Today, we head back 60 years to see the first time that Doctor Doom faced off against the Fantastic Four (plus a whole lot of other notable Marvel firsts)!
This is “Look Back,” where every four weeks of a month, I will spotlight a single issue of a comic book that came out in the past and talk about that issue (often in terms of a larger scale, like the series overall, etc.). Each spotlight will be a look at a comic book from a different year that came out the same month X amount of years ago. The first spotlight of the month looks at a book that came out this month ten years ago. The second spotlight looks at a book that came out this month 25 years ago. The third spotlight looks at a book that came out this month 50 years ago. The fourth spotlight looks at a book that came out this month 75 years ago. The occasional fifth week (we look at weeks broadly, so if a month has either five Sundays or five Saturdays, it counts as having a fifth week) looks at books from 20/30/40/60/70/80 years ago.
This month had a fifth week, so today, we go to April 1962 for the introduction of Doctor Doom in “Prisoners of Doctor Doom” in Fantastic Four # 5 by Jack Kirby, Stan Lee and Joe Sinnott!
WHY DOES DOCTOR DOOM WANT THE FANTASTIC FOUR?
First off, this issue is interesting if only because it is the first time that the most iconic Fantastic Four creative team, Kirby, Lee and Sinnott, all worked together on an issue, although obviously Sinnott was just doing this as a fill-in, so he did not get to really commit to the series and thus there is not as much of that classic Sinnott flavor to these pages (he does a fine job still, it’s just not like it was when Sinnott became the regular inker and really felt free to do what he felt necessary with Kirby’s pencils later on).
Okay, let me just spotlight how awesome this splash page is …
Doom has a freaking VULTURE, because, well, why NOT? Why SHOULDN’T Doom just be chilling there with a pet vulture? Has Doom’s vulture ever fought the Pet Avengers? It must have, right? That sounds like something someone would have done. If not, someone needs to get on that, but I bet someone has done that already, it’s just too perfect. And the dude just has a book about demons just hanging out while he plays with his Fantastic Four dol … I mean, ACTION FIGURES. Doom definitely only plays with action figures.
After a quick interlude where we see Johnny Storm reading an issue of the Hulk (perhaps the VERY first crossover of the Marvel Age if you want to count it like that), the Fantastic Four’s home is suddenly surrounded by a giant net and as soon as the dude starts talking, Reed automatically knows who it is and we get, in just a PAGE (LESS than a page, really), one of the great origins of the Silver Age. Some guy comes to college, decides to summon demons, gets expelled, goes to the Himalayas to seek out knowledge and comes back as a supervillain. Just awesome stuff. I especially love how Reed instantly knows how much of a tough spot they are all in …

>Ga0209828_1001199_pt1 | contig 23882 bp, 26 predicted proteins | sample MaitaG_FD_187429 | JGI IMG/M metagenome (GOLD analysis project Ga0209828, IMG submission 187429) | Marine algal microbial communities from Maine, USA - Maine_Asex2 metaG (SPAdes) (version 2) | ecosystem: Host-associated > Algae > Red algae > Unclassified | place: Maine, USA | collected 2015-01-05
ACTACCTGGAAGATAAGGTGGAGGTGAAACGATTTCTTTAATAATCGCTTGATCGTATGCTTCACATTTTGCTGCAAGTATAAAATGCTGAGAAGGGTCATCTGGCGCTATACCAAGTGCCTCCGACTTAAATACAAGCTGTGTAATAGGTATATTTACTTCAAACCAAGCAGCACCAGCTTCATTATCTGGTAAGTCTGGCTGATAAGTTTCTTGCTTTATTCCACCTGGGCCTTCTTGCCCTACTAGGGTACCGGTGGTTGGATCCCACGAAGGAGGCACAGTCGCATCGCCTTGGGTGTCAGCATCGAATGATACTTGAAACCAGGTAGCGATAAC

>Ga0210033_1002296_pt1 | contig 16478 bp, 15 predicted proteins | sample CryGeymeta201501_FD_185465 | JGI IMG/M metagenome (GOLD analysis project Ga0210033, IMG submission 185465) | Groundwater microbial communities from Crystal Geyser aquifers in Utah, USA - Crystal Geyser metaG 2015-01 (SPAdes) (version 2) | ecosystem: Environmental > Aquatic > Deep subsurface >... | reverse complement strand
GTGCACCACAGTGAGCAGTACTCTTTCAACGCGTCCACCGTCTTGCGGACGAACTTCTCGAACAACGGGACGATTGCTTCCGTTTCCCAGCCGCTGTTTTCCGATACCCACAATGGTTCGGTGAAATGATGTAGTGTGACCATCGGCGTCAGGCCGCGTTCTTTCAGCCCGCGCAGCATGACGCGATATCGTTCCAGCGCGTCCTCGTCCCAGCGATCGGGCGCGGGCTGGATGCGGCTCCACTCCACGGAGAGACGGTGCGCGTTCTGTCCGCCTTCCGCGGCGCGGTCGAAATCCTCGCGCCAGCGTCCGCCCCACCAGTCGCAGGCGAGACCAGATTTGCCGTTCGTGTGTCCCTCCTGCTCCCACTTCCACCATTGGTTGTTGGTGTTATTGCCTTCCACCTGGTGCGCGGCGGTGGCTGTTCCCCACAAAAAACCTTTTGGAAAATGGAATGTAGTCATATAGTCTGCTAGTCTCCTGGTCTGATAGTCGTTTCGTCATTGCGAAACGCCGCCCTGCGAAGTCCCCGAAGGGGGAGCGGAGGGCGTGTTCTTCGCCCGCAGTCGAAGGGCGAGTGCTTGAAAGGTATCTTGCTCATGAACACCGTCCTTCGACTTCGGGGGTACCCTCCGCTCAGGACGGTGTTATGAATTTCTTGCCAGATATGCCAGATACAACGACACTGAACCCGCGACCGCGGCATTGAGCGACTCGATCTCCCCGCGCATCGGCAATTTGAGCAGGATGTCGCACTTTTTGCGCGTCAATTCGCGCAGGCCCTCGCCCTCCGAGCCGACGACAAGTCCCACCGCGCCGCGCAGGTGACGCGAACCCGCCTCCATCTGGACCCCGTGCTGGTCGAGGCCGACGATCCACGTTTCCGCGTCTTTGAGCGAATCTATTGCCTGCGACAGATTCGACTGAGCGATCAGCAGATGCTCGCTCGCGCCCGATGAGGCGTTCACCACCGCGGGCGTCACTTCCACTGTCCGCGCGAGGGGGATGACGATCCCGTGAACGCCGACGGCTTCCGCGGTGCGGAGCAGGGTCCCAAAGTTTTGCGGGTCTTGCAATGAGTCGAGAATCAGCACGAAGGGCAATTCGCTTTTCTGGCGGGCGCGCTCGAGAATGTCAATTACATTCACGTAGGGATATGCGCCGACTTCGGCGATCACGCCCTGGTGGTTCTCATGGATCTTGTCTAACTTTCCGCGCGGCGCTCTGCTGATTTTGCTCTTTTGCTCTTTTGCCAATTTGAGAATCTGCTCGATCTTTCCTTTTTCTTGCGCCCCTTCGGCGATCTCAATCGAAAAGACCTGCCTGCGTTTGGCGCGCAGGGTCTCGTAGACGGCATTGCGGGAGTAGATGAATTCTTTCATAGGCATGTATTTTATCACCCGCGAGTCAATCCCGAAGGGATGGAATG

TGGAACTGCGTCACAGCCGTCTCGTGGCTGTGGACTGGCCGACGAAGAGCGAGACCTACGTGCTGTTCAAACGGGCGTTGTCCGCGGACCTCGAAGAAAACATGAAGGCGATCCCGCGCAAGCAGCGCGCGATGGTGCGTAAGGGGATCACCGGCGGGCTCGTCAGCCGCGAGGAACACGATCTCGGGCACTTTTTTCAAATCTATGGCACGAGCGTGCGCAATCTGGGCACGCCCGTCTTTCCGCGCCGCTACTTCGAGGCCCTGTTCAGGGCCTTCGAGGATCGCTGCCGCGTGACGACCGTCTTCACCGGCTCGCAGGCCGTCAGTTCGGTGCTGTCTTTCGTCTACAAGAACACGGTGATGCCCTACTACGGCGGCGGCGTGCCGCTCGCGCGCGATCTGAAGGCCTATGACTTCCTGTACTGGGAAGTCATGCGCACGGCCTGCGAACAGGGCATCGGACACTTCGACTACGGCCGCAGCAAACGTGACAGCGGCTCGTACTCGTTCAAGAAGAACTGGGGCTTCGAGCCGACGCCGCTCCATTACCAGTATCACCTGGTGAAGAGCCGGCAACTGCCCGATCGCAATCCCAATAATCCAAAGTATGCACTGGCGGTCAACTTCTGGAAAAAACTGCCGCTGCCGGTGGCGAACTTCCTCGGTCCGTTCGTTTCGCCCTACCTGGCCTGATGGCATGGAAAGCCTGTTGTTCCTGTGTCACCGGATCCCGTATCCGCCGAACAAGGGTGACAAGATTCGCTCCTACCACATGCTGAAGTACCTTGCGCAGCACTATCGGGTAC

Okay, Sue is a walking hostage, so of course she becomes the hostage of Doom to force the other three to get Doom Blackbead’s treasure chest. But HOW?
How, you ask? Because Doom has a freakin ‘TIME MACHINE, PEOPLE!
That’s the first appearance of one of the major devices of the Marvel Universe. This also has one of my all-time favorite piece of Stan Lee attempts to explain something he thinks Kirby did not explain properly. Kirby obviously just figures that these pirates had some clothes and the Fantastic Four would show up and take them. Lee, instead, adds dialogue to explain that these pirates had just stolen these clothes, which is why they had a big bundle of pirate clothes. It’s so darn goofy. I love it.
HOW DO THE FANTASTIC FOUR DEFEAT DOCTOR DOOM?
Okay, so the Thing know BECOMES Blackbeard and they acquire the treasure chest (with some STUNNING action pages by Kirby and Sinnott), but then the Thing decides he’d rather just remain in the past as Blackbeard, as at least here the puny humans leave him alone (or whatever), but of course, that is not meant to be …
The twister wrecks everything and Ben agrees to come back with them to the present, where Reed cleverly presents the CHEST of Blackbeard, which is what they promised that they would bring back. Doom is all happy, since the chest had these magical rubies in it, but then Reed reveals that the rubies are now in the ocean, and they did not say they’d bring the RUBIES back, just the chest! Doom is all, “Ah, you got me!” and then we see the first of many Doom robots!
Doom them traps them in a room to suffocate to death (okay, I guess he wasn’t as magnanimous as I was giving him credit for), but then Sue actually SAVES THE DAY!
Sue does VERY little in the early issue of The Fantastic Fourbut one of the few things she does is save them all from Doctor Doom, which is super badass, right?
Doom escapes, of course, and the Fantastic Four now had their greatest enemy. What a great introduction issue.
If you folks have any suggestions for May (or any other later months) 2012, 1997, 1972 and 1947 comic books for me to spotlight, drop me a line at firstname.lastname@example.org! Here is the guide, though, for the cover dates of books so that you can make suggestions for books that actually came out in the correct month. Generally speaking, the traditional amount of time between the cover date and the release date of a comic book throughout most of comic history has been two months (it was three months at times, but not during the times we’re discussing here). So the comic books will have a cover date that is two months ahead of the actual release date (so October for a book that came out in August). Obviously, it is easier to tell when a book from 10 years ago was released, since there was internet coverage of books back then.
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